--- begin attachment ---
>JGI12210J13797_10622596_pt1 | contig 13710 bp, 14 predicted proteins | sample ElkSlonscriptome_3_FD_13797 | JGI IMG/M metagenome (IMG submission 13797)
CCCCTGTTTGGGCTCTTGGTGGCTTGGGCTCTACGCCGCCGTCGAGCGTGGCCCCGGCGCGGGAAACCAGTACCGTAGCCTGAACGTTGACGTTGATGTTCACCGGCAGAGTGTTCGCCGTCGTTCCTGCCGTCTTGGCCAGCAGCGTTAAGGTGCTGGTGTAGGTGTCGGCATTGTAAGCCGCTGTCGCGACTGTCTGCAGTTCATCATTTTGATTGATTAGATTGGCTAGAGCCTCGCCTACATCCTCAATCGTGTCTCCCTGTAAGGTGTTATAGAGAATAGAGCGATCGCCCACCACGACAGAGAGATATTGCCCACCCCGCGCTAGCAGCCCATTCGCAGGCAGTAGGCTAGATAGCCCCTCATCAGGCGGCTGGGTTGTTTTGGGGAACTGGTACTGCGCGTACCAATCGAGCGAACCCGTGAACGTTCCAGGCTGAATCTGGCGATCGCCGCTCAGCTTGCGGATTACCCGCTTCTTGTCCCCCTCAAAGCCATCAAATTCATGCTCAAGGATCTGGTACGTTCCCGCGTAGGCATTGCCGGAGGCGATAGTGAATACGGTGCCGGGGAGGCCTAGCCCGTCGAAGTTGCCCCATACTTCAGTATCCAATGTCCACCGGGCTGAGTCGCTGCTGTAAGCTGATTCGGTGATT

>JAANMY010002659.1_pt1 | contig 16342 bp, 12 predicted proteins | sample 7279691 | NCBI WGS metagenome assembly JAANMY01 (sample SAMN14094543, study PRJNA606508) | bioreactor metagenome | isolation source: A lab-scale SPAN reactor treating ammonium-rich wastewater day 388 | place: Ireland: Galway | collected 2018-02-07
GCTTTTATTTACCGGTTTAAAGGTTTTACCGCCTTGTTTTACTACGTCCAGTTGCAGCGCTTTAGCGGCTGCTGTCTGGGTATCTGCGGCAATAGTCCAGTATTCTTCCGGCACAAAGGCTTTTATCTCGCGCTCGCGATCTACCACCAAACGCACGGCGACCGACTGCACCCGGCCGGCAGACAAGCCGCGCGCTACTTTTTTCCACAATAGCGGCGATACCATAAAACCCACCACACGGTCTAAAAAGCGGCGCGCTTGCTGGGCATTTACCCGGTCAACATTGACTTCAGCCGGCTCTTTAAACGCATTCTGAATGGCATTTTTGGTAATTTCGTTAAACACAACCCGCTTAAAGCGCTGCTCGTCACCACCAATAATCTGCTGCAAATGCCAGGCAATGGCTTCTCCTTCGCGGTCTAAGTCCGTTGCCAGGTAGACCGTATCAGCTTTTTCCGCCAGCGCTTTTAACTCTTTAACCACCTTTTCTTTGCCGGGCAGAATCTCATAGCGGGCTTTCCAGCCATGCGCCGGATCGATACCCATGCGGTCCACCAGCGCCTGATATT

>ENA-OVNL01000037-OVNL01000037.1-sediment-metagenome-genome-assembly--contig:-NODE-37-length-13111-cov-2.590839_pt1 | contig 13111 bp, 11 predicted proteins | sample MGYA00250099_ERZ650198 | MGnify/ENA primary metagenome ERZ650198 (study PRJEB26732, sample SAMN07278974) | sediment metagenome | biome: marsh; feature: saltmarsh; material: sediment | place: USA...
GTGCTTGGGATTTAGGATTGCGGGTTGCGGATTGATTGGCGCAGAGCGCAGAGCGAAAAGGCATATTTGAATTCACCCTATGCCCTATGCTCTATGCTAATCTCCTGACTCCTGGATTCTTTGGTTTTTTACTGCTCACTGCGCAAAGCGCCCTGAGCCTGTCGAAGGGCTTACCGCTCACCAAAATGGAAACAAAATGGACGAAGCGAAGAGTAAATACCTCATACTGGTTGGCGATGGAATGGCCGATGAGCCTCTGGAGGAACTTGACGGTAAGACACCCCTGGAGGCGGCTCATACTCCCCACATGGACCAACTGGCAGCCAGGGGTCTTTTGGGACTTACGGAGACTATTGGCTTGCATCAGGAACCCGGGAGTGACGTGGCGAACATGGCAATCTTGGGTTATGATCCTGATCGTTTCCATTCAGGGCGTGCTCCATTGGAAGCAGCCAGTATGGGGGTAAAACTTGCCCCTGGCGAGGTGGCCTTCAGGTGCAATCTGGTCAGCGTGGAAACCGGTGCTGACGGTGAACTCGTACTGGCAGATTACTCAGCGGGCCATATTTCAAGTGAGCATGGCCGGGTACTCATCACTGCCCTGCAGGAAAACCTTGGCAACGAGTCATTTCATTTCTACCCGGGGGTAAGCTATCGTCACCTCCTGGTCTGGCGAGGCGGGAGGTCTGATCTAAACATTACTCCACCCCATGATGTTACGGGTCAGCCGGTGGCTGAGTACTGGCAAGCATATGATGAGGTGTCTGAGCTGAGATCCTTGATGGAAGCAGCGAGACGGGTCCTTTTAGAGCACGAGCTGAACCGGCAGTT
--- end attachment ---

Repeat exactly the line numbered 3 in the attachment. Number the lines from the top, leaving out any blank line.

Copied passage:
>JAANMY010002659.1_pt1 | contig 16342 bp, 12 predicted proteins | sample 7279691 | NCBI WGS metagenome assembly JAANMY01 (sample SAMN14094543, study PRJNA606508) | bioreactor metagenome | isolation source: A lab-scale SPAN reactor treating ammonium-rich wastewater day 388 | place: Ireland: Galway | collected 2018-02-07